Only survivor of IS terror group behind 2015 Paris attacks which killed 130 people found guilty

The only surviving member of the group of Islamic State fanatics that terrorised Paris with a series of bombings and shootings has been found guilty of carrying out one of the deadliest attacks ever seen in peacetime France.
Salah Abdeslam is one of 20 IS terrorists convicted of killing 130 people and injuring hundreds more in the coordinated attacks across Paris on the night of 13 November 2015.

The 32-year-old has been in jail since his arrest in Belgium in 2016.
The rest helped plot the attacks – their crimes ranging from providing the attackers with weapons and cars to planning to take part in the massacre themselves.
All defendants but one were found guilty of all charges.

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They detonated bombs outside the Stade de France stadium, which was hosting an international friendly between France and Germany; the Bataclan concert hall, where the American band Eagles of Death Metal were playing; and opened fire on diners at restaurants across the French capital.

Wednesday’s verdicts conclude a 10-month trial for which a special court was built to try 14 of the men in person and another six in-absentia, presumed either dead or missing whilst fighting for IS in Syria.

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Abdeslam’s brother, Brahim, was also involved in the attacks, but blew himself up the night after shooting dead young Parisians drinking and eating in cafes.
Five judges heard evidence from more than 2,000 witnesses, including more than a million pages of evidence, 300 lawyers and testimony from European counter-terrorism personnel during the largest trial in modern French history.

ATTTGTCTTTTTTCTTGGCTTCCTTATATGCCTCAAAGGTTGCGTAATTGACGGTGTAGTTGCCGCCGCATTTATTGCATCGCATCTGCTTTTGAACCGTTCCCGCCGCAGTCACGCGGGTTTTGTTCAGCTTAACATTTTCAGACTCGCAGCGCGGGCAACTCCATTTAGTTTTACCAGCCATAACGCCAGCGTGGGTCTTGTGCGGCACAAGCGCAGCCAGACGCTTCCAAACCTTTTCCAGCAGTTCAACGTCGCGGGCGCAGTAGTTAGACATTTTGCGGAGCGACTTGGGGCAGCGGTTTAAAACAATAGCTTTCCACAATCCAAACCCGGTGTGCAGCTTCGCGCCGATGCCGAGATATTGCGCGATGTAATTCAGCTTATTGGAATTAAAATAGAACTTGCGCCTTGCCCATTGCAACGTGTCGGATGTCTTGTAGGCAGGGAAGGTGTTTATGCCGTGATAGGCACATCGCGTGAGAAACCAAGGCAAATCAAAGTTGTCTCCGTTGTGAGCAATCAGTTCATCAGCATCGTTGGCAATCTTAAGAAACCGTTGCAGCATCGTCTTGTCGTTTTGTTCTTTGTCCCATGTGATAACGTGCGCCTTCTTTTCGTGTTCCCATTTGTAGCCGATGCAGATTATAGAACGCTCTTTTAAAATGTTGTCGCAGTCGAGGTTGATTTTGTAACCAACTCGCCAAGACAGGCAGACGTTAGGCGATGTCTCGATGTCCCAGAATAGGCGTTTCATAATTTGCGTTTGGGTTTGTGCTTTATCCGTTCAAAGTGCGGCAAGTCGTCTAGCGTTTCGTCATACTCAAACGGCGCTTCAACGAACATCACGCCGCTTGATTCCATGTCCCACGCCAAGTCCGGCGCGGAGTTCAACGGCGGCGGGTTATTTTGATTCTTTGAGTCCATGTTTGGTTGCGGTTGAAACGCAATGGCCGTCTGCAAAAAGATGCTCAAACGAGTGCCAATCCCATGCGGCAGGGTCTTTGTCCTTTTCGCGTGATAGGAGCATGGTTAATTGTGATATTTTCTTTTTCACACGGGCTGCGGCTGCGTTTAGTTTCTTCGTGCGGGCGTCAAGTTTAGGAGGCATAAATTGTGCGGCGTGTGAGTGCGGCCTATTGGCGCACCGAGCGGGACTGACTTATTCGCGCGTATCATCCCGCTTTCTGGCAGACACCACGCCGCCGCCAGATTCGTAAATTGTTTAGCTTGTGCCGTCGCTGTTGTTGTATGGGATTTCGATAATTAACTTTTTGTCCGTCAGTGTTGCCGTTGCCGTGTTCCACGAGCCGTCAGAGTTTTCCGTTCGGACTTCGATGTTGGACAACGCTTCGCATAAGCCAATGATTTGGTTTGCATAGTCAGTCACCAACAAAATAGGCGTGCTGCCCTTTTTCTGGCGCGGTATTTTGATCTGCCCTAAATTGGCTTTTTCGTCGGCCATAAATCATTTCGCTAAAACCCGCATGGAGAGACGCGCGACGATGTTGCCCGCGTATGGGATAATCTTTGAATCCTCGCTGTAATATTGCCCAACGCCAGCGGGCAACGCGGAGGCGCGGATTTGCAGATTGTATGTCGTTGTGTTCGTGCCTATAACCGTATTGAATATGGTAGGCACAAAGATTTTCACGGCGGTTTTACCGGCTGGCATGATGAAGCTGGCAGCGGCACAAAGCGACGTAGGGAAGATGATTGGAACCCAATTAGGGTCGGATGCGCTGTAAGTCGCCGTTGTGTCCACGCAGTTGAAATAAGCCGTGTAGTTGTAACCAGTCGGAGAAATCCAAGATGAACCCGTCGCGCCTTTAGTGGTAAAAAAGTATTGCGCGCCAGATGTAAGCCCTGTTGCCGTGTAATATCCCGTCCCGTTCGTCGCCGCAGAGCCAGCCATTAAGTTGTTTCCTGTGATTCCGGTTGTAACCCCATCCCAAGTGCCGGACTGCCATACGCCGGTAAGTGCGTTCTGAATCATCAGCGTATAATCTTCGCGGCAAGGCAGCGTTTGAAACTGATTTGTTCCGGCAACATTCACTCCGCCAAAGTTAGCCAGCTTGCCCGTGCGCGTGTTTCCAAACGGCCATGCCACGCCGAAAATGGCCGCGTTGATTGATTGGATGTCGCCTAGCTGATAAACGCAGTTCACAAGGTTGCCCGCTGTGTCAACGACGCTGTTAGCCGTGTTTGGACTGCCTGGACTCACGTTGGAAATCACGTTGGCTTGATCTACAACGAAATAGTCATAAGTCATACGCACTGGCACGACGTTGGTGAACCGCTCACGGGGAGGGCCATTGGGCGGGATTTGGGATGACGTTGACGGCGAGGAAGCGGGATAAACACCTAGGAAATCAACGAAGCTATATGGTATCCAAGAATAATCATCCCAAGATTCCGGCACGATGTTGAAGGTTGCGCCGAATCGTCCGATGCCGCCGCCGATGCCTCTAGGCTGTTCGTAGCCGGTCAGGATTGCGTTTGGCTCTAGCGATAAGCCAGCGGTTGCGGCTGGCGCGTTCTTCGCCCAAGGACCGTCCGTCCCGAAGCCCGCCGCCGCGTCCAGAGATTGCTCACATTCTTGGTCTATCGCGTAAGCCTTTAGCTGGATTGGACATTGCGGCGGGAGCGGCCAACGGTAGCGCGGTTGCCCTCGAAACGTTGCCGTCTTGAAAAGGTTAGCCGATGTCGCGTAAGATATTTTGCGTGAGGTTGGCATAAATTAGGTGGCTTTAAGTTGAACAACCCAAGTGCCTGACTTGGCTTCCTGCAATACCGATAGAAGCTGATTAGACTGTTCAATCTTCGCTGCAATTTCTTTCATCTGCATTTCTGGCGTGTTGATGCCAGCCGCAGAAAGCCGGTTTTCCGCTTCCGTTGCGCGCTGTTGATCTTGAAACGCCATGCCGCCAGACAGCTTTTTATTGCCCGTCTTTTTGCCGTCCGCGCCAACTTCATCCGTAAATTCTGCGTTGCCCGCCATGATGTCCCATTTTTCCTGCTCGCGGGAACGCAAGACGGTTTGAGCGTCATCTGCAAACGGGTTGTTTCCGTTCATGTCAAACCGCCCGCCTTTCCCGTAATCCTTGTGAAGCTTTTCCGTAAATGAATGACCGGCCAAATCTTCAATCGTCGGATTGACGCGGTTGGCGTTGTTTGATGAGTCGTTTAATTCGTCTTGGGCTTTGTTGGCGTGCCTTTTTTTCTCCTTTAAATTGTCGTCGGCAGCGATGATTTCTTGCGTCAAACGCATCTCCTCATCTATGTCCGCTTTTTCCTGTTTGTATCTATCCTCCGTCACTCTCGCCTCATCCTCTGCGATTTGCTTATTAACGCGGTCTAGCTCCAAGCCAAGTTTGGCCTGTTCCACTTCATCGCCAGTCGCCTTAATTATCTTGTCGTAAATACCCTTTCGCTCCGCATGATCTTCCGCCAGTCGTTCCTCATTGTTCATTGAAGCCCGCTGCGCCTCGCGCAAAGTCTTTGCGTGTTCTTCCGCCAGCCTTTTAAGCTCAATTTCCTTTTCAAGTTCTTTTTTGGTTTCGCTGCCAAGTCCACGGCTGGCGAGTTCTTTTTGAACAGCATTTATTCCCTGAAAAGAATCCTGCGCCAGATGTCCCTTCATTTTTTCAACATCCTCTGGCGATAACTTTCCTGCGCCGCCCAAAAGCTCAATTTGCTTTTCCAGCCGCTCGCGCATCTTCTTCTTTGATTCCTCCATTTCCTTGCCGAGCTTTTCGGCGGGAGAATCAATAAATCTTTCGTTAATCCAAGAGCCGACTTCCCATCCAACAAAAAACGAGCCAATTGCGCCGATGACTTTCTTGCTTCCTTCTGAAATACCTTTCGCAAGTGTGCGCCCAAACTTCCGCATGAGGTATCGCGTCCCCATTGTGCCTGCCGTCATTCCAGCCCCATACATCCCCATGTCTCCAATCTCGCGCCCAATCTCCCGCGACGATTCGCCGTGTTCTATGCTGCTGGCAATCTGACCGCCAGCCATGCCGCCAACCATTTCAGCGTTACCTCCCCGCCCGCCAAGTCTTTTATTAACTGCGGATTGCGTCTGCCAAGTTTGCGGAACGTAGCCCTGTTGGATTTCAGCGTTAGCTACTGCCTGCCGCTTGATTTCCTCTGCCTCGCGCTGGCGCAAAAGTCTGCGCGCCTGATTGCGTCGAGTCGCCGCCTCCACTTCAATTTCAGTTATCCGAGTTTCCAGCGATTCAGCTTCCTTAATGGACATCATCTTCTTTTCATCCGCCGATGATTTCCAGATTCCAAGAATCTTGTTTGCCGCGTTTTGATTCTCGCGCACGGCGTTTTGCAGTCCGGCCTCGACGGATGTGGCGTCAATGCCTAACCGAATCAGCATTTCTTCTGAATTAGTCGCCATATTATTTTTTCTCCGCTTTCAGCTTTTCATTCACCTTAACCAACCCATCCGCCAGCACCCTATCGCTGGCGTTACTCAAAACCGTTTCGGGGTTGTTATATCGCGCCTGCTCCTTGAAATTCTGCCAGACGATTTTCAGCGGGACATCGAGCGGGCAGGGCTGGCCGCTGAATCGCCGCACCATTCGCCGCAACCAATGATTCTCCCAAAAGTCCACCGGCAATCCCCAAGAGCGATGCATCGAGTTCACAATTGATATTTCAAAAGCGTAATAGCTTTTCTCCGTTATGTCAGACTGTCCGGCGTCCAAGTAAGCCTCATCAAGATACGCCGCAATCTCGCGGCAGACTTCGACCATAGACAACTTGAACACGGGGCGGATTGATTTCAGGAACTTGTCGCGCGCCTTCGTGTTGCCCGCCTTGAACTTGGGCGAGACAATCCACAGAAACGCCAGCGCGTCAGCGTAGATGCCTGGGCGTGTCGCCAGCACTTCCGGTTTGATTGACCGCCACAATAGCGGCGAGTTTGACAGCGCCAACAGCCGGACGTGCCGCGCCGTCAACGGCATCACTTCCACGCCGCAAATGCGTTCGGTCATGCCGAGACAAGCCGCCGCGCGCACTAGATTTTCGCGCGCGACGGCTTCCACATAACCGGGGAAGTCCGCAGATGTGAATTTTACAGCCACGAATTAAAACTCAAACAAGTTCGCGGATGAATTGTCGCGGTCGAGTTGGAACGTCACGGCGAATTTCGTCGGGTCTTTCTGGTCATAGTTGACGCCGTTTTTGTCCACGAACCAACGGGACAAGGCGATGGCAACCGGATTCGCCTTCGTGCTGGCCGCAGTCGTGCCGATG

Relatives of the dead, and witnesses to the attacks, have sat through months of harrowing evidence in hope of finally finding truth and justice.

Image: Salah Abdeslam is the only surviving member of the group that carried out the attacks. Pic: AP
“It has been a long 10 months, but I think we can be proud of what we achieved,” said Arthur Denouveaux, a survivor of the Bataclan attack, in which 90 people died, and the president of Life for Paris, a victims association.
“Victims, myself included, we had very low expectations for the trial.
“The trial overcame anything we would have wished for, because terrorists spoke, terrorists in a way answered to our testimonies, that was so unexpected, that never happens in terrorist trials.”

Image: 130 people died and hundreds more were injured in the coordinated attacks
‘I changed my mind’, terrorist claimed
At the start of the trial in November 2021, Abdeslam defiantly gave his profession as an “Islamic State fighter”. But in recent weeks, as the trial has wound up, he asked for forgiveness and claimed he deliberately dumped his suicide vest to prevent more people dying.
“I go into the cafe, I order a drink, I look at the people around me and I say to myself ‘no, I’m not going to do it’,” he told the court. “I changed my mind out of humanity, not fear.”

Image: The first devices were detonated outside the Stade de France – with spectators moving on to the pitch. Pic: AP
On Monday, as the trial wrapped up, he tried to apologise to the victims, claiming he was not a murderer.
However, French police and prosecution lawyers said his suicide belt was found to be defective and this provides a more likely reason why he did not detonate it.

Image: Fourteen people were tried in person and another six in absentia. Pic AP
Abdeslam, a French national, raised in Belgium and with Moroccan roots, went on the run for four months but was eventually found hiding in the Brussels district of Molenbeek, close to his family home.
“I feel relieved that the trial is over,” Mr Denouveaux added, “because it means justice has done what it has to do and because it means this trial is behind me and I can move on with my life.”

Source : Sky News